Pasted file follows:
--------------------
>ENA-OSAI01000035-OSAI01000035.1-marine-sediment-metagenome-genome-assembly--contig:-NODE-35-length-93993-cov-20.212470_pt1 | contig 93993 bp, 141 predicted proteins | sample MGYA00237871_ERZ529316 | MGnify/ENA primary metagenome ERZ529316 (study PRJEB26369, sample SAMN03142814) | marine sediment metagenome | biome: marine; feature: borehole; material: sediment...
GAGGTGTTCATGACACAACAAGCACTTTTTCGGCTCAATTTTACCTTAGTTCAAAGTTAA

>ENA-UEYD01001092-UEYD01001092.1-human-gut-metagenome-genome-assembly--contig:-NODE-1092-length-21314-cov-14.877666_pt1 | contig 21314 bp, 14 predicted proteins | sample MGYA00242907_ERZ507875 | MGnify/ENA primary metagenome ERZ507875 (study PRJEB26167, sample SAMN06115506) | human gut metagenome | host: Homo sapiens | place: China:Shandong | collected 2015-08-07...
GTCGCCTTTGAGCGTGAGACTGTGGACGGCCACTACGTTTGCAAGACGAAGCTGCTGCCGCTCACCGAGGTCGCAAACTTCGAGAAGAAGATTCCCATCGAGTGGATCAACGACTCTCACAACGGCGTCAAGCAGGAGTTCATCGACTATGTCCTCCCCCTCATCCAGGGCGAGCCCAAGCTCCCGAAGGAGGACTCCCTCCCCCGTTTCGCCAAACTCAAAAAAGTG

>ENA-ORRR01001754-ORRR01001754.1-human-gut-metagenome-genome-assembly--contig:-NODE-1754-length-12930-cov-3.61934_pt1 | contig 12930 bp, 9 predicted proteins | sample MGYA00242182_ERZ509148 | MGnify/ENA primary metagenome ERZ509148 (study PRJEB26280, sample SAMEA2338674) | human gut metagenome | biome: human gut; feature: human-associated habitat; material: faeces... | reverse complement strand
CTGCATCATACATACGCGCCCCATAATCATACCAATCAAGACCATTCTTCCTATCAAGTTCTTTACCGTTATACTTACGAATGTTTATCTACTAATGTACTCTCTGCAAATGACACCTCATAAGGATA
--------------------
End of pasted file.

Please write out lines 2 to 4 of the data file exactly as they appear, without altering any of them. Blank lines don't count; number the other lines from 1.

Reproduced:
GAGGTGTTCATGACACAACAAGCACTTTTTCGGCTCAATTTTACCTTAGTTCAAAGTTAA

>ENA-UEYD01001092-UEYD01001092.1-human-gut-metagenome-genome-assembly--contig:-NODE-1092-length-21314-cov-14.877666_pt1 | contig 21314 bp, 14 predicted proteins | sample MGYA00242907_ERZ507875 | MGnify/ENA primary metagenome ERZ507875 (study PRJEB26167, sample SAMN06115506) | human gut metagenome | host: Homo sapiens | place: China:Shandong | collected 2015-08-07...
GTCGCCTTTGAGCGTGAGACTGTGGACGGCCACTACGTTTGCAAGACGAAGCTGCTGCCGCTCACCGAGGTCGCAAACTTCGAGAAGAAGATTCCCATCGAGTGGATCAACGACTCTCACAACGGCGTCAAGCAGGAGTTCATCGACTATGTCCTCCCCCTCATCCAGGGCGAGCCCAAGCTCCCGAAGGAGGACTCCCTCCCCCGTTTCGCCAAACTCAAAAAAGTG